Subsection (8)(a.5) eliminates the statute of limitations for prosecution of sexual assaults committed after July 1, 1991, where the defendant's identity is determined in whole or in part by his or her DNA and the offense was reported to a law enforcement agency within 10 years after the commission of the offense. The 10-year statute of limitations in subsection (8)(a) remains in effect for any sexual assault committed between July 1, 1984, and July 1, 1991, and for sexual assaults committed after July 1, 1991, that do not satisfy the statutory criteria in subsection (8)(a.5). People v. Hicks, 262 P.3d 916 (Colo. App. 2011).

Subsection (8)(a.5) does not require that the victim be the person who reported the offense to a law enforcement agency. People v. Shores, 2016 COA 129, 412 P.3d 894.

Manner of proof. When the bar of the statute of limitations is raised by a plea of not guilty, proof must be made by the state showing that its right to prosecute and punish for the offense alleged is not barred. Where the state's own indictment makes the time element material there is no need of further proof. It then is merely the duty of a trial court to apply the statute and quash the indictment. Bustamante v. District Court, 138 Colo. 97, 329 P.2d 1013 (1958).

Prohibition is proper remedy. Where a trial court is without jurisdiction to try defendant under an indictment showing on its face that prosecution is barred by the statute of limitations, prohibition is the proper remedy for relief. Bustamante v. District Court, 138 Colo. 97, 329 P.2d 1013 (1958).

Section applies to offenses relating to banks. Offenses denounced by 11-11-102, relating to receipt of deposits during insolvency by banks, are felonies within the three-year limitation of this section. People v. Godding, 55 Colo. 579, 136 P. 1011 (1913).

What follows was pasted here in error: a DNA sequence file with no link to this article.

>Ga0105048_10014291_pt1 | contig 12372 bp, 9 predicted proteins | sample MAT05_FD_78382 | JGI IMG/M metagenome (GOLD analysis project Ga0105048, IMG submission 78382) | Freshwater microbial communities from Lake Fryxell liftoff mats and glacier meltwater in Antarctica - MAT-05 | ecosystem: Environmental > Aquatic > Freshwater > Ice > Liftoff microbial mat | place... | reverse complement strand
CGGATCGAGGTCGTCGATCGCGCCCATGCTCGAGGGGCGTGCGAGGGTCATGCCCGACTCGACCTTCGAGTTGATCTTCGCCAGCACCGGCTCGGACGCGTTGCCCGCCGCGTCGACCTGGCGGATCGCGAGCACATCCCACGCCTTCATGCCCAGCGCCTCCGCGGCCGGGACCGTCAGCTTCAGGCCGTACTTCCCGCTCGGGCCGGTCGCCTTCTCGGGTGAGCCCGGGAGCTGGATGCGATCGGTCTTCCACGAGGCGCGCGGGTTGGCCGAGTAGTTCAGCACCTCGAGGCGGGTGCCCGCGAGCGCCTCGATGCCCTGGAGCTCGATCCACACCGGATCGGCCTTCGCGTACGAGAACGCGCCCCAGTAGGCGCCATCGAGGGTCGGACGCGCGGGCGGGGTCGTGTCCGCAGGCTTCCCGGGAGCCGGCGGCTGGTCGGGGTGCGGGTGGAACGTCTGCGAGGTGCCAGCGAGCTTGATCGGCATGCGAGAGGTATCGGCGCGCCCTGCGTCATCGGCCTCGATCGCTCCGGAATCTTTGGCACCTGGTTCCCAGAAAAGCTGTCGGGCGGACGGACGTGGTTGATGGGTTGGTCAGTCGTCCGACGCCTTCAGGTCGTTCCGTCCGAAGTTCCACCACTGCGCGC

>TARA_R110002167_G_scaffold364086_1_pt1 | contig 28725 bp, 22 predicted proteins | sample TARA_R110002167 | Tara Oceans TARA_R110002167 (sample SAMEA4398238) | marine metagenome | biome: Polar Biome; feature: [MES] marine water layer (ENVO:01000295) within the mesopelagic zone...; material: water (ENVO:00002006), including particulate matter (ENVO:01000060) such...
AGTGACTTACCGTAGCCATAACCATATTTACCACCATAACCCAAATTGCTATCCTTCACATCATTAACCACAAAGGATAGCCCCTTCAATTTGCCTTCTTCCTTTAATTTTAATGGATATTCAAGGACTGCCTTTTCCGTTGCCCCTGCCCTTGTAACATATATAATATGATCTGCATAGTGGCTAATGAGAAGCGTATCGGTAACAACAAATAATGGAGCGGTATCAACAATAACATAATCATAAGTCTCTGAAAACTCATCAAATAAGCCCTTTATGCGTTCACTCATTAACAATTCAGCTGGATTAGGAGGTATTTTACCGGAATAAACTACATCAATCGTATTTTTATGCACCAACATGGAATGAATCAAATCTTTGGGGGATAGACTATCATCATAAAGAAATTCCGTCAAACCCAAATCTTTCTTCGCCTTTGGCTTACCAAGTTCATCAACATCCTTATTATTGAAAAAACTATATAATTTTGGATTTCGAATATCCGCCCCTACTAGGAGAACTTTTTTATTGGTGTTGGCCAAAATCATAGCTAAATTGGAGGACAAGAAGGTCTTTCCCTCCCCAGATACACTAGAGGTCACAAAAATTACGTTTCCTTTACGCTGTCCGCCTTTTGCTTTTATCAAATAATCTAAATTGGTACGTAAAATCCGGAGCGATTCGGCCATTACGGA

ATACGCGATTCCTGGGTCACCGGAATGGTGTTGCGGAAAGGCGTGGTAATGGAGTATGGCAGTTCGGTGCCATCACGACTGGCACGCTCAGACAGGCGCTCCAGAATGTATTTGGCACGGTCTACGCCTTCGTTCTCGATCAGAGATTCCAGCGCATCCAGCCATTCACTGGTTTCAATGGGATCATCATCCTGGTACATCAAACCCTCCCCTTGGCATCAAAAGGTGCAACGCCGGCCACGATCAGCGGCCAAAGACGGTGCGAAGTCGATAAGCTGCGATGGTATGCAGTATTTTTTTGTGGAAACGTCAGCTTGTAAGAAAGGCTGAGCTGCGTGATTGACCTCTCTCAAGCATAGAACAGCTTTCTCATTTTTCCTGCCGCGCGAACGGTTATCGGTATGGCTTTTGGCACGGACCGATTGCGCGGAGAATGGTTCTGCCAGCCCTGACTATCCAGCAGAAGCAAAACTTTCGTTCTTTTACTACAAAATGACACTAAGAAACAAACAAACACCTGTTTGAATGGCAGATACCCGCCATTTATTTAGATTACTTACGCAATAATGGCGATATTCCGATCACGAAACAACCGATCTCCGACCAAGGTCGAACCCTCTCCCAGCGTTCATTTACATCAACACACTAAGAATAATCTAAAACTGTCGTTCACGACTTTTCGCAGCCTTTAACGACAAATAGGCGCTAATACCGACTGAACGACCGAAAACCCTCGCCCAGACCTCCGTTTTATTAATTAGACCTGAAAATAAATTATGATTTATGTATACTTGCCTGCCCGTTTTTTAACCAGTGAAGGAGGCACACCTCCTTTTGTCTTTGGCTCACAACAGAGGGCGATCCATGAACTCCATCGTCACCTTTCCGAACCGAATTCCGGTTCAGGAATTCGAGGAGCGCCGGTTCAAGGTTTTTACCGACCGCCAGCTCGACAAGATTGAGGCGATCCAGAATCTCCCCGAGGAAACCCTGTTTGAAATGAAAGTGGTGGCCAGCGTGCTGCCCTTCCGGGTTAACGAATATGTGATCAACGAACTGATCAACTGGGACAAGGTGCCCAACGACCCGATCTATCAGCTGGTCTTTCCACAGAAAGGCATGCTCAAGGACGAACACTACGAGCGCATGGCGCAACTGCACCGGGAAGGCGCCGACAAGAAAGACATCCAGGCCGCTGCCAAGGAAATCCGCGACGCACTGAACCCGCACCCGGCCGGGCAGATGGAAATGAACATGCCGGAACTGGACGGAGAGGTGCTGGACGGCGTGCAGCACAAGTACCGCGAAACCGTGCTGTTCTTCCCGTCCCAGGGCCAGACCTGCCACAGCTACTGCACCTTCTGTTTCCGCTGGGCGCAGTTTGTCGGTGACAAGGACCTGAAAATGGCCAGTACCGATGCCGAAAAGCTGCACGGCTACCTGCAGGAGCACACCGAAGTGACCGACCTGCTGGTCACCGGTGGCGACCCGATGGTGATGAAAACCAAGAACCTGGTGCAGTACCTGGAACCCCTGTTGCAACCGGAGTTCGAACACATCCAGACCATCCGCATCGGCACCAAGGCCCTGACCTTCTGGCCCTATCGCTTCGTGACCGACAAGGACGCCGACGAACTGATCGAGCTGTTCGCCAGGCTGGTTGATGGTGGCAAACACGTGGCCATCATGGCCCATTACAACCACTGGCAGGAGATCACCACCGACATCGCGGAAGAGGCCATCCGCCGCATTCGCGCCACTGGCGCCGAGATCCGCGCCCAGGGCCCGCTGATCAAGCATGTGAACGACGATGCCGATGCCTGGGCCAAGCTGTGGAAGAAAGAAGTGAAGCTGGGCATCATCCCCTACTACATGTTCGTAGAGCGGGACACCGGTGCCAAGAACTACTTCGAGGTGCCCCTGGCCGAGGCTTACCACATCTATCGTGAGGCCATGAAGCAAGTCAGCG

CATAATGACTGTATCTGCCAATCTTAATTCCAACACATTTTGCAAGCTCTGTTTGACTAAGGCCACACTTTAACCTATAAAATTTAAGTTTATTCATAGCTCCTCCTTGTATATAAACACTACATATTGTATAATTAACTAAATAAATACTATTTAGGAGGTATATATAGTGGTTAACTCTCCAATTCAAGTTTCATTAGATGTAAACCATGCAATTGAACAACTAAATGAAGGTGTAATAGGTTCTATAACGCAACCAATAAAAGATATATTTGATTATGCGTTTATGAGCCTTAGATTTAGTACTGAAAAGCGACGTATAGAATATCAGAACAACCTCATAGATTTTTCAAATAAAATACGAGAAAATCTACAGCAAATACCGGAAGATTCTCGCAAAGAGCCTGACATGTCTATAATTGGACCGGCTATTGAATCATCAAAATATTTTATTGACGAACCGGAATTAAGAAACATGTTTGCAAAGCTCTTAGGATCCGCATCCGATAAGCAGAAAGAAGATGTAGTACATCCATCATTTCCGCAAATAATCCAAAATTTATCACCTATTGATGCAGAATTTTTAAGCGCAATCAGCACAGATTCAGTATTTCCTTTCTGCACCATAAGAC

Section also applies where felony is charged and lesser offense is proved. Where a criminal information charges grand larceny, that will not prevent the operation of this section where the offense upon conviction proves to be of a lesser grade, prosecution for which is barred by the statute. Drott v. People, 71 Colo. 383, 206 P. 797 (1922).

Defendant's request for a lesser offense instruction constituted a waiver of the statute of limitations. Subsection (12) creates an exception to the applicable statute of limitations where the defendant has requested a lesser included or nonincluded offense. People v. Lowry, 160 P.3d 396 (Colo. App. 2007).

Under subsection (12), a plea of guilty to facilitate the disposition of a case constitutes a waiver of the statute of limitations. Defendant waived her right to raise the statute of limitations as a defense to the amount of restitution ordered. People v. Wilson, 251 P.3d 507 (Colo. App. 2010); People ex rel. K.W., 2012 COA 151, 317 P.3d 1237.

Subsection (12) applies when the prosecution agreed to allow a juvenile defendant to participate in a diversion program as an alternative to prosecuting a petition for delinquency, because the diversion program was offered as an alternative to "facilitate the disposition of the case". People ex rel. K.W., 2012 COA 151, 317 P.3d 1237.

Section also applies to complaints. The statute of limitations governing criminal offenses classed as misdemeanors makes specific use of the words "indictment", "information", and "complaint". People v. Read, 132 Colo. 390, 288 P.2d 347 (1955).